Given the number of people apparently getting ominous emails telling them their iPhone 4 orders have been canceled, it's a nice change to see some more positive news for those waiting on the new Apple smartphone. The Cupertino company has been sending out emails warning preorder customers to expect their iPhone 4 deliveries on June 23rd, this Wednesday, rather than June 24th when the handset arrives in stores.
Other than hapless and drunk Apple engineers leaving products on bar stools for other patrons to find, often the place we first spy info on new and upcoming Apple products and software updates is through analytics firms like Flurry. Flurry specifically is often one of the first sources that can point to new versions of iPhone software and devices being used.
Last we heard of Cypress Semiconductor, they were showing off their iPhone dev kits and multi-mode touchscreens; now the company has a new touchscreen technology, only this time it can track hover for "mouseover" selections. The new system - which will apparently be supplied as a "hover support module" - will seemingly work with any of Cypress' TrueTouch capacitive touchscreens.
Apple have pulled ahead of Microsoft in terms of smartphone market share, according to a comScore report detailing October's US mobile traffic. The research firm has been tracking month-by-month usage across multiple platforms, and while RIM still leads the way with roughly 15m devices in use, the iPhone has pulled ahead of Windows Mobile's roughly 7m devices by around 2m.
Apple's engineers have been busy beavering away at patent applications again, and 3D head-tracking displays, intelligent iPod playback and more active battery management all seem to be on the Cupertino workbench. Of the three, the most interesting is probably Apple's work to use video, infrared or electromagnetic field tracking to move an on-screen object or interface according to the angle at which you're looking at it. Not only would the system work for 3D objects, but 2D UIs could be fanned or scrolled through depending on head position.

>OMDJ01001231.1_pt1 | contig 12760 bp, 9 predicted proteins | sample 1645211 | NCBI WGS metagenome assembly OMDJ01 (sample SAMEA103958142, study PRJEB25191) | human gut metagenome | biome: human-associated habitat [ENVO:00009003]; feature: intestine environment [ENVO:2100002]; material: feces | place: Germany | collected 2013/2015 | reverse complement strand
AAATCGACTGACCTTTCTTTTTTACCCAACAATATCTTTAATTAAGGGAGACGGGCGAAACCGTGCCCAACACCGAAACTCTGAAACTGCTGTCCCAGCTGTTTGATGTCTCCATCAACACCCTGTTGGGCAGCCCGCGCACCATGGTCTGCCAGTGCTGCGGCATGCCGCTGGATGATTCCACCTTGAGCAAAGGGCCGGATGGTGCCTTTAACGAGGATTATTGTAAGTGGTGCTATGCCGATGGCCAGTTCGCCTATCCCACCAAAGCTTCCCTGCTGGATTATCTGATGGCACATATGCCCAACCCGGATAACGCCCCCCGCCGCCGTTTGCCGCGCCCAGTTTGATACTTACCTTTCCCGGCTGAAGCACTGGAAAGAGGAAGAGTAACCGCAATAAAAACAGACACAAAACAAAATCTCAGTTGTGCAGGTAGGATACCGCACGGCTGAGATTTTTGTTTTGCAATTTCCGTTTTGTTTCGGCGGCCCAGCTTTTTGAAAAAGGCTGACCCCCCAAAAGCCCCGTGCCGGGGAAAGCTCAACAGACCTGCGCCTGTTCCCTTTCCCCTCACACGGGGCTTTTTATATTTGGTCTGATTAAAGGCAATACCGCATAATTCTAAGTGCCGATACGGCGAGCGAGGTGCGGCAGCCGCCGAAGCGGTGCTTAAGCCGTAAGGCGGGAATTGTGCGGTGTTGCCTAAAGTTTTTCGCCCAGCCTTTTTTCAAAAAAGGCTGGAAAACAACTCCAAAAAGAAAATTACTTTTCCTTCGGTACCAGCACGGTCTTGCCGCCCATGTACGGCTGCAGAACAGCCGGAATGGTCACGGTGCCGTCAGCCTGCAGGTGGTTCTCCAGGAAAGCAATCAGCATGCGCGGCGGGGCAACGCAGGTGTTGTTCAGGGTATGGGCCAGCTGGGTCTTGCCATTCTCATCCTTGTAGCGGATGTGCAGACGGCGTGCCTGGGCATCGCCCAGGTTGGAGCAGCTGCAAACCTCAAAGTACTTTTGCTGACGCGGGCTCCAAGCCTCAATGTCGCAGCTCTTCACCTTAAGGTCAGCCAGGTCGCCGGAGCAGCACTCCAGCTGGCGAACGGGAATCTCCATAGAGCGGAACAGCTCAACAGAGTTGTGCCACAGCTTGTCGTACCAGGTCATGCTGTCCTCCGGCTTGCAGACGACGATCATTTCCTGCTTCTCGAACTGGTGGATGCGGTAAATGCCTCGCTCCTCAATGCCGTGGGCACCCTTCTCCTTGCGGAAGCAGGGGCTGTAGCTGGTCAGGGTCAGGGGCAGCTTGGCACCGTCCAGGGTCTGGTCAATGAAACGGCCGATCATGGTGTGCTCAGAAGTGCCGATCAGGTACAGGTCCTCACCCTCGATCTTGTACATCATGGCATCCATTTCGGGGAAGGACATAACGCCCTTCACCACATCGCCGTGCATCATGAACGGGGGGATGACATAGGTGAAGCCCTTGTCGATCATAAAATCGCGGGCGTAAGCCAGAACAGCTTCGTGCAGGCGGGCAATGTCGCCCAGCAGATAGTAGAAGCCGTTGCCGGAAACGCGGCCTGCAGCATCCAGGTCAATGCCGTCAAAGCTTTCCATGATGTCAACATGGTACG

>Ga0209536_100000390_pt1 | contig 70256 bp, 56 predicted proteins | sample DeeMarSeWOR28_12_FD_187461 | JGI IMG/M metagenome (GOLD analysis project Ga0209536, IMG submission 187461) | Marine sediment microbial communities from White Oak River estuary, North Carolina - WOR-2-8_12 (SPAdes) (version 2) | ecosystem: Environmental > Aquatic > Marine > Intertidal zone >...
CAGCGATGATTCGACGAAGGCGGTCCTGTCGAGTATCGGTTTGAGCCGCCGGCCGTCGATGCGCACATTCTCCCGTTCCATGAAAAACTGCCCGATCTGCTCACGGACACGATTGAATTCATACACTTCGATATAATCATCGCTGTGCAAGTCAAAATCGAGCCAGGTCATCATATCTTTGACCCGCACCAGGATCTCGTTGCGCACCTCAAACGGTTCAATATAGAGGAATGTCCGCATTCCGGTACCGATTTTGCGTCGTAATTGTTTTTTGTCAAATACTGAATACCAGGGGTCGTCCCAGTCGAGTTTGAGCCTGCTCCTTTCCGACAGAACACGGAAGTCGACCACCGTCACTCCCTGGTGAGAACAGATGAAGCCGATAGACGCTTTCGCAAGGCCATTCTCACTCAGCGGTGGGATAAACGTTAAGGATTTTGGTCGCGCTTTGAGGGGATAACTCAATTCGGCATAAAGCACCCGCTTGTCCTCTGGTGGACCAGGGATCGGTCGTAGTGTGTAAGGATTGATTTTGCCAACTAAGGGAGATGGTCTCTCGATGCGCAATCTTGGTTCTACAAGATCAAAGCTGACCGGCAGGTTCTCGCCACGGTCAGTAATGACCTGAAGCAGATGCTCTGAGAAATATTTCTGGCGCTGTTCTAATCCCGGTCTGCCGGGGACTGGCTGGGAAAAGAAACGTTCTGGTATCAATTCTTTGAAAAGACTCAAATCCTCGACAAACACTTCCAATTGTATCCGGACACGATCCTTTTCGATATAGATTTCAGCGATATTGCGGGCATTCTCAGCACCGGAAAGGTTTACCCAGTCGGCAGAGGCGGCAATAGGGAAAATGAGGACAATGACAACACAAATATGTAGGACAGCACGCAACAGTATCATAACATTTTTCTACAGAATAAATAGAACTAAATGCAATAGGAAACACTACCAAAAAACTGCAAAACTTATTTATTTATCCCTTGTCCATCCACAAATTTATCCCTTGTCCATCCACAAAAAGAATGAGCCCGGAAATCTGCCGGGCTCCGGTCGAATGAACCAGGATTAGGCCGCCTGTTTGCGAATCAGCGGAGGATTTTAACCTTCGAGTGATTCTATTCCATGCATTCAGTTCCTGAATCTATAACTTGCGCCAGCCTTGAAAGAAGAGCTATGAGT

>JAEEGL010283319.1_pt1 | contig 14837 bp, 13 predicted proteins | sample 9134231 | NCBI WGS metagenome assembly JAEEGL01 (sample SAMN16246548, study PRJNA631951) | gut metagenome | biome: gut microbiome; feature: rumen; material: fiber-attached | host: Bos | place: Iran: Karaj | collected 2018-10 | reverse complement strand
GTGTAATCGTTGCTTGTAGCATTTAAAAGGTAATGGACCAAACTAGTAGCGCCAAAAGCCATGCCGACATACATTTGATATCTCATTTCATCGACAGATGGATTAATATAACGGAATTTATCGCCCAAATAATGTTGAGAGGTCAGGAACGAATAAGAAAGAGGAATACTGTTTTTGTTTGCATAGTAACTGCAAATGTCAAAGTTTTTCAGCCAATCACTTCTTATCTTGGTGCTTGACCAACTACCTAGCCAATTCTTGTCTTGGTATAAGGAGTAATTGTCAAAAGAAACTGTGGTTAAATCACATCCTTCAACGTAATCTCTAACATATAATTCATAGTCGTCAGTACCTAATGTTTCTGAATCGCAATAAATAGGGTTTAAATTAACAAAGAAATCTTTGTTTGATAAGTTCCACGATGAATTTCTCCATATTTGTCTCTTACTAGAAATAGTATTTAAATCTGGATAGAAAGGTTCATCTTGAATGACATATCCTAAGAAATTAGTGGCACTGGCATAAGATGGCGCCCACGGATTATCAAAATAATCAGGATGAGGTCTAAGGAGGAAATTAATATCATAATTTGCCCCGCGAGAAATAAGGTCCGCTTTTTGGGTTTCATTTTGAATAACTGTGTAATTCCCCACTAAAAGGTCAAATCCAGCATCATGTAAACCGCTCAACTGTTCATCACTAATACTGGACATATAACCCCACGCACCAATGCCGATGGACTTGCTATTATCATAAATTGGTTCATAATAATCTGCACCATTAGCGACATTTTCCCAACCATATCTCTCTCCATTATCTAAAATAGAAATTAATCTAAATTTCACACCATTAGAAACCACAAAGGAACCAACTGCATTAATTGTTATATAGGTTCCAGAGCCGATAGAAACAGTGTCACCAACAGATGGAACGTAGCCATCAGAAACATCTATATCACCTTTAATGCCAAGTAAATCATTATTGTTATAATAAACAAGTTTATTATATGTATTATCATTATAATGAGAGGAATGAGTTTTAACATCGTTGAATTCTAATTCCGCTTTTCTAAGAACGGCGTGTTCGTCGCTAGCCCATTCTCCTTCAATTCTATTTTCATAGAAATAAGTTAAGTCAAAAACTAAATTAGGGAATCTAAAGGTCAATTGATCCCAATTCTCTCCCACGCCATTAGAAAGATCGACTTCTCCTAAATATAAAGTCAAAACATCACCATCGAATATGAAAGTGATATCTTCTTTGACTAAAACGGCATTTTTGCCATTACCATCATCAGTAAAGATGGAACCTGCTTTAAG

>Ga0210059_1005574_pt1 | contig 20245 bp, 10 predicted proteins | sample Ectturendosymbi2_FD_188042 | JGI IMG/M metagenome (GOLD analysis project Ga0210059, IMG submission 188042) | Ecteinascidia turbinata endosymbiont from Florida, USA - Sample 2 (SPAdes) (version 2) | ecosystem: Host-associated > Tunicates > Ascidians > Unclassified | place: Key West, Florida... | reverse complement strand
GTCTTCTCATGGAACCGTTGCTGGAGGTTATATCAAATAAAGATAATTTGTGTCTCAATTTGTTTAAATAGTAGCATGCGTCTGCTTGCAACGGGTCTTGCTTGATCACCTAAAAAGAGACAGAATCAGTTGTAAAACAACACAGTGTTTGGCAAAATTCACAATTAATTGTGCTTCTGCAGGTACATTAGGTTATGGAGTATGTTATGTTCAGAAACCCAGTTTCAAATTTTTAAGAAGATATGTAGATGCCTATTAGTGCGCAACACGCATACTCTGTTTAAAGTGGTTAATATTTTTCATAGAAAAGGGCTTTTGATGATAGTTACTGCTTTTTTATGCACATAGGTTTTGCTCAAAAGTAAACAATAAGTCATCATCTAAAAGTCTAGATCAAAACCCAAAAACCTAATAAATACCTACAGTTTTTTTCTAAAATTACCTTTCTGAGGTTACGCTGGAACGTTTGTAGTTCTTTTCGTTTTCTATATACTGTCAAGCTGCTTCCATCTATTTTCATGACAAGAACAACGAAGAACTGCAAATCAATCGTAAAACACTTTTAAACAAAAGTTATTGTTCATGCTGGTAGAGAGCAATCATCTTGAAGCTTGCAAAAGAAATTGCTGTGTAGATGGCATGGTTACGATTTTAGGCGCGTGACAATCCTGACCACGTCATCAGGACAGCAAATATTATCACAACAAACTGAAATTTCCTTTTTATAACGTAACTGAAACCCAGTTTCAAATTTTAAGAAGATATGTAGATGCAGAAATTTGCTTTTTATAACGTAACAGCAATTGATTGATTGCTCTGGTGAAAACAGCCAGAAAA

There's no real new technical data in this latest video of Sony Ericsson's unreleased XPERIA X10, but it does give us a chance to see the Android smartphone cavorting with HTC's HD2, Samsung's Omnia II and that perennial favorite, the iPhone 3GS. Size-wise, if you thought the HD2 was too big then you should probably cancel your XPERIA X10 preorder, as the two look pretty darn similar; in fact, as the video after the cut shows, the X10 is actually a little chubbier than HTC's WinMo finest.
After Palm's Pre was heavily criticized last week over claims that the handset collected location data regarding the user and transmitted that back to the company, a developer has spotted that at least one third-party iPhone library, in use by several apps, does something similar. The library is by Pinch Media and is used to track app owner data; it does this by recording not only location when you first start the app but your physical movements (among other things) while the app is open.
Pinch Media's library is used by developers - such as those behind free iPhone titles Camera Zoom and Twitterfon - to collect analysis data on app usage and common problems. However the library does not give the user any way of monitoring or shutting off the tracking; agree to it when you install the host software, and it will continue to gather data for as long as you use the app. If you don't have a network connection then the location data will be cached and sent when you're next online.
Full list of collected personal information after the cut
A mobile advertising platform is claiming to be able to offer Flash adverts on the iPhone, although the method by which they do so is unknown. Greystripe offer advertisers standard IAB-format flash adverts and "tailgate" games, in which promoted content is added into downloadable content.
Apple have released firmware version 2.2 for the iPhone, bringing with it Google Street View, over-the-air podcast downloads (using both WiFi and cellular networks) and public transport/walking directions. The 246MB download also includes the ability to share your location via email, increases the stability and performance of Safari, and reduces errors in the Mail app.
This week was heavy on developments in the smartphone location tracking controversy that now involves not only Apple and Google, but all six major players in mobile platforms including Microsoft, Nokia, HP, and RIM. Not only are there class-action lawsuits, but Congress is also stepping in with the House Committee on Privacy seeking some answers. Another topic heavy with new developments was Sony's PlayStation network outage, which continues to leave its over 70 million subscribers without service and possibly with compromised personal information and credit card data. For the full list and video, continue after the cut.